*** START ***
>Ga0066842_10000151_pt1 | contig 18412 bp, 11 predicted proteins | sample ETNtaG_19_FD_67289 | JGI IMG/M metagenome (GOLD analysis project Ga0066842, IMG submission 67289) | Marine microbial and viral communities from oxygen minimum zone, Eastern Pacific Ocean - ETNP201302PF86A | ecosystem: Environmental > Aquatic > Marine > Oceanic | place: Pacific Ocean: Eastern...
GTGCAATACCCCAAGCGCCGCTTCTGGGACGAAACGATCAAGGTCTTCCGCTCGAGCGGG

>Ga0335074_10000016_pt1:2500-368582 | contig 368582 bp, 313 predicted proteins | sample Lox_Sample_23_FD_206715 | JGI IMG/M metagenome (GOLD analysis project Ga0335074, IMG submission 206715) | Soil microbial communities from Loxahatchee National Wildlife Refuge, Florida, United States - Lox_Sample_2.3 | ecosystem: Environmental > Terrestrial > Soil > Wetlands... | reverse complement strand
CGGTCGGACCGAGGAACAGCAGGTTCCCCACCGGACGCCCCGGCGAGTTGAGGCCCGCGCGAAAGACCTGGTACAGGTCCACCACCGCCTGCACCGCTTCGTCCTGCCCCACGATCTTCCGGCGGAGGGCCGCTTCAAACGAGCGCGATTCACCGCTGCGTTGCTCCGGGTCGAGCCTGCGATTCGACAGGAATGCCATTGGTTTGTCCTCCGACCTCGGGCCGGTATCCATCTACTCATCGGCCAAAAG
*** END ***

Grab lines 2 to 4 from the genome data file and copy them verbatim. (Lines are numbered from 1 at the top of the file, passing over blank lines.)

GTGCAATACCCCAAGCGCCGCTTCTGGGACGAAACGATCAAGGTCTTCCGCTCGAGCGGG

>Ga0335074_10000016_pt1:2500-368582 | contig 368582 bp, 313 predicted proteins | sample Lox_Sample_23_FD_206715 | JGI IMG/M metagenome (GOLD analysis project Ga0335074, IMG submission 206715) | Soil microbial communities from Loxahatchee National Wildlife Refuge, Florida, United States - Lox_Sample_2.3 | ecosystem: Environmental > Terrestrial > Soil > Wetlands... | reverse complement strand
CGGTCGGACCGAGGAACAGCAGGTTCCCCACCGGACGCCCCGGCGAGTTGAGGCCCGCGCGAAAGACCTGGTACAGGTCCACCACCGCCTGCACCGCTTCGTCCTGCCCCACGATCTTCCGGCGGAGGGCCGCTTCAAACGAGCGCGATTCACCGCTGCGTTGCTCCGGGTCGAGCCTGCGATTCGACAGGAATGCCATTGGTTTGTCCTCCGACCTCGGGCCGGTATCCATCTACTCATCGGCCAAAAG